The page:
There is no such people in history known as palestinians! It is a word invented by the British government to describe Arab nomads squatting in the Promised Land. The rightful owners of what we now call Israel are the Jews who have been living here, since the time when Joshua led them into the land promised to them by G-d! Though some of the Arabs have been in the Holy Land for a few generations, that in itself does not give them the right to claim it for their own!I believe there is more than enough room in all the Arabs countries to invite their relatives in! Isn’t it amazing how the majority of major Arab Moslem countries would not accept their brothers in 1948. Isn’t it astounding to find that even the Moslems’ house of prayer is not hallowed ground as Shites and Sunis slaughter each other.Those are just some of the facts!

Eric Hadze says:

Hello Davis & Avrohom.

Aligning with Hitler is wrong.Just as your extremist views are.There is no difference between the hate Palestinians preach and the hatred you have,which you just posted.

Rights have everything to do with region.If someone kicks me out of my house, hell yes I’m going to hate that person,especially if that person claims it to be based on the religion their ancestors converted to.When the Chosen People decided to follow Moses or Joshua,there were other semitic tribes from the same land who decided not to follow him(Palestinians cannot really be anti-semitic since they are also Semites).That would make Palestinians(or whatever name you want to call them) the descendants of the non followers.Palestinians have absolutely more right than those converts who are not even of Semitic origin.In fact since Jews were not the only ones living on the land when Judaism was born,Palestinians have just as equal rights as the Jews.

By your reasoning,if I decided to convert to the Jewish way of life,even if I’m Scandinavian,I have a right to kick out the original people who inhabited that land.Then I’m asking to be hated.Imagine if I created a religion and declare that only those who follow it are allowed to stay in my neighborhood,which I demarcate myself.Hold on a minute,aren’t there other people already living in my neighborhood who don’t want to follow me?Surely I expect to be hated then should I try to kick them out and replace them with others including foreigners just because they happen to follow me?

During the Holocaust,any uprising by the Jews against the Nazis was considered as terrorism by Hitler.But Jews had every right to fight back and hate the Nazis as they were kicked from their homes,killed and had their wealth stolen,just as Palestinians should have the right to dignity.It is a shame that some of the children of the people who have gone through the Holocaust are perpetrating the same crimes.Shame for trying to justifying their actions.

Subbotniks and others in Tsarist Russia started adopting Jewish rites.

Andrew Gow says:

Mr. Hazde: Judaism is a religion, and the Jewish people define themselves *as a people* through that religion–not by common language, culture and not *necessarily* even by a shared territory. Jewish peoplehood does not mesh with modern ideas of national belonging because being Jewish was defined before modern national ideologies in which a shared language and territory define peoplehood. Your real objection, I guess, is to the Jewish ethno-religious character and definition of the state of Israel as a Jewish state according to the logic of Judaism. Israel and Judaism do not function the same way as Christian/secular nation-states and national cultures do. Again, the reason is that Judaism is in fact a different *type* of religion–not a variety of Christianity, and not *merely* a religion either.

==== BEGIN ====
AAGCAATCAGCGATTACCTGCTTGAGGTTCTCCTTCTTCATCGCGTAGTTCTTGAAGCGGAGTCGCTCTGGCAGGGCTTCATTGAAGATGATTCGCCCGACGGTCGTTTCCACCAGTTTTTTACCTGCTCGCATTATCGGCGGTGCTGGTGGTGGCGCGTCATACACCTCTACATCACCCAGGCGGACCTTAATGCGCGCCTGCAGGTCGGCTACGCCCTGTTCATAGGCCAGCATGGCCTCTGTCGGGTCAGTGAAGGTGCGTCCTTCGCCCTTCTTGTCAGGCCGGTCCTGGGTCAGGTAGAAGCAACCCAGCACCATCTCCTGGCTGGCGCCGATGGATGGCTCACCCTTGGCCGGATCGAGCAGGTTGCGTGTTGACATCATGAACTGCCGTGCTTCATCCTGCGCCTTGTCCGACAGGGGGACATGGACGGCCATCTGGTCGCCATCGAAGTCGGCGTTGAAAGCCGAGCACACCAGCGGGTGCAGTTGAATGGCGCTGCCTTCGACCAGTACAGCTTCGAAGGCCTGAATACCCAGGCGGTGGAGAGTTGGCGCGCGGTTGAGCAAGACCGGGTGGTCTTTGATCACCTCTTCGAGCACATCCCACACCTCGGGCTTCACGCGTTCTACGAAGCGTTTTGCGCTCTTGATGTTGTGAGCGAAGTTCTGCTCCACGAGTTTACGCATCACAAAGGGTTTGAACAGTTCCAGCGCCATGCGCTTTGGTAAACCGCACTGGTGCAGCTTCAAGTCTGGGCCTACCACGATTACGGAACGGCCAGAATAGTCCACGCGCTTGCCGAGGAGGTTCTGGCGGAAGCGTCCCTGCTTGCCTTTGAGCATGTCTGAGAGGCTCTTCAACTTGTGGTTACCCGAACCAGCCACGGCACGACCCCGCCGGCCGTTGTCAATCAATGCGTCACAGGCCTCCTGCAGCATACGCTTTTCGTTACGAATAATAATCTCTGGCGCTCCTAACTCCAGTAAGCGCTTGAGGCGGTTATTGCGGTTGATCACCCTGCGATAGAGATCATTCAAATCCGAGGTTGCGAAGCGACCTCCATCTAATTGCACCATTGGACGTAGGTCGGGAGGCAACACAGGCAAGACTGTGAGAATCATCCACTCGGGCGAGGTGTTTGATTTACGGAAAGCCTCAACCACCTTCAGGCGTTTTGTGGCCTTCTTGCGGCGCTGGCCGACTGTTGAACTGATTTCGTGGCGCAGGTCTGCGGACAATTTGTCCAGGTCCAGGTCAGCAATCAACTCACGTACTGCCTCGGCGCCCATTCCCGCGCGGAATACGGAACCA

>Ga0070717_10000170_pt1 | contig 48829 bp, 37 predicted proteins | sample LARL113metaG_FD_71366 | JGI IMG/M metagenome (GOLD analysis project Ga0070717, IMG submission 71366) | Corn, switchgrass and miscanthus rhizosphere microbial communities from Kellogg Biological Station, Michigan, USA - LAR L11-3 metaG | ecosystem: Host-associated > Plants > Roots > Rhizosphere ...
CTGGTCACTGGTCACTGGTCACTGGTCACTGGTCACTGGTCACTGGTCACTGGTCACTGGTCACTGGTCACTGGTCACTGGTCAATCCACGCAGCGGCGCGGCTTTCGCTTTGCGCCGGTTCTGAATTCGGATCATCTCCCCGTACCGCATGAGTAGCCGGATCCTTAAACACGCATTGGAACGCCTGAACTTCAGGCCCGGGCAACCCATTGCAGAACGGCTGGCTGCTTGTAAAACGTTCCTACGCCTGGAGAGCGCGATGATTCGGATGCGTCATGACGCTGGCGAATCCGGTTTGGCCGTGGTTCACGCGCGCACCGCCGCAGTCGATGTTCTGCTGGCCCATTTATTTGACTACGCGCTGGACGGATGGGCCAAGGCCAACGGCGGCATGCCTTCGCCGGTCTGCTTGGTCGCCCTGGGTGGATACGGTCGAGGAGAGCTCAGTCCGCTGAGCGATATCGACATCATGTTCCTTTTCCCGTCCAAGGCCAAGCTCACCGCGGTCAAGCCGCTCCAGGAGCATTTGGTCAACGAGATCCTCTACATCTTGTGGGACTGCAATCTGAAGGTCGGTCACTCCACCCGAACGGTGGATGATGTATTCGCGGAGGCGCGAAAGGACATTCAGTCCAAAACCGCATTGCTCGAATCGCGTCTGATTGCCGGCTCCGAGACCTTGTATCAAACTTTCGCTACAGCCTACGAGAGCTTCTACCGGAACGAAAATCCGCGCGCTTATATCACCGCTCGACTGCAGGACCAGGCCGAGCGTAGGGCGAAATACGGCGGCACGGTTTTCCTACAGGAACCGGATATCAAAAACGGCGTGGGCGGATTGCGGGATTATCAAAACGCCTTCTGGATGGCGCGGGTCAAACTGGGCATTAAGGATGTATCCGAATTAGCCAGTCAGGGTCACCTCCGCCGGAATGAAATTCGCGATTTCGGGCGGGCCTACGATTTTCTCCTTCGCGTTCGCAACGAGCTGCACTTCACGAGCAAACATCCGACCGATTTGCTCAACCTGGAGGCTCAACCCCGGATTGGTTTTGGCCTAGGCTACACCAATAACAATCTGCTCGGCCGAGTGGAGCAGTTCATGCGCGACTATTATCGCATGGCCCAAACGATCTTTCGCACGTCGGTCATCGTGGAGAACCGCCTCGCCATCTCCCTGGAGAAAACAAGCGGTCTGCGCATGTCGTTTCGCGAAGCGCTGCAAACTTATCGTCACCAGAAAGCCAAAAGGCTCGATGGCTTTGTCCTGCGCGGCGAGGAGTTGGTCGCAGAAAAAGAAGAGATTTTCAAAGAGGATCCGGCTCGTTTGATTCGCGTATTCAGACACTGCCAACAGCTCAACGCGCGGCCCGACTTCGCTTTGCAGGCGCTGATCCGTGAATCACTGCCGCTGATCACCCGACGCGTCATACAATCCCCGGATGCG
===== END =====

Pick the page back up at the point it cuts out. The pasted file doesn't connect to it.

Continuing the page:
When someone takes on American or Dutch or Swedish citizenship, they have to spend time becoming American, or Dutch, or Swedish, learn about those nations, their language(s), history and culture, pass an examination, and declare their allegiance to their new people and nation. Much the same is true about converting to Judaism–except one is taking on a religion AND a peoplehood. It is your right to object to a state, a people and a religion defining themselves as one and the same–but there are plenty of Americans ready and willing to say that America is a Christian, English-speaking nation, too! The fact that Judaism and the Jewish people are not symmetrical with other national cultures and/or religions has often led to misunderstandings and difficulties.
The displacement of the Muslim and Christian Arabs of Palestine is a recent historical injustice that requires redress (as does the often violent displacement of 700,000 Jews from Arab countries in the 1950s)–but it does not justify outsiders deciding that the way Judaism and Jewish people define themselves is wrong. That is not merely “anti-Semitism” (whatever that is), but anti-Judaism.

I’ve said that least 2457736 times. The problem this like that is they are just too compilcated for the average bird, if you know what I mean


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The Jews of San Nicandro tells the remarkable story of a group of Fascist-era Italian peasants who became Jews and ultimately made aliyah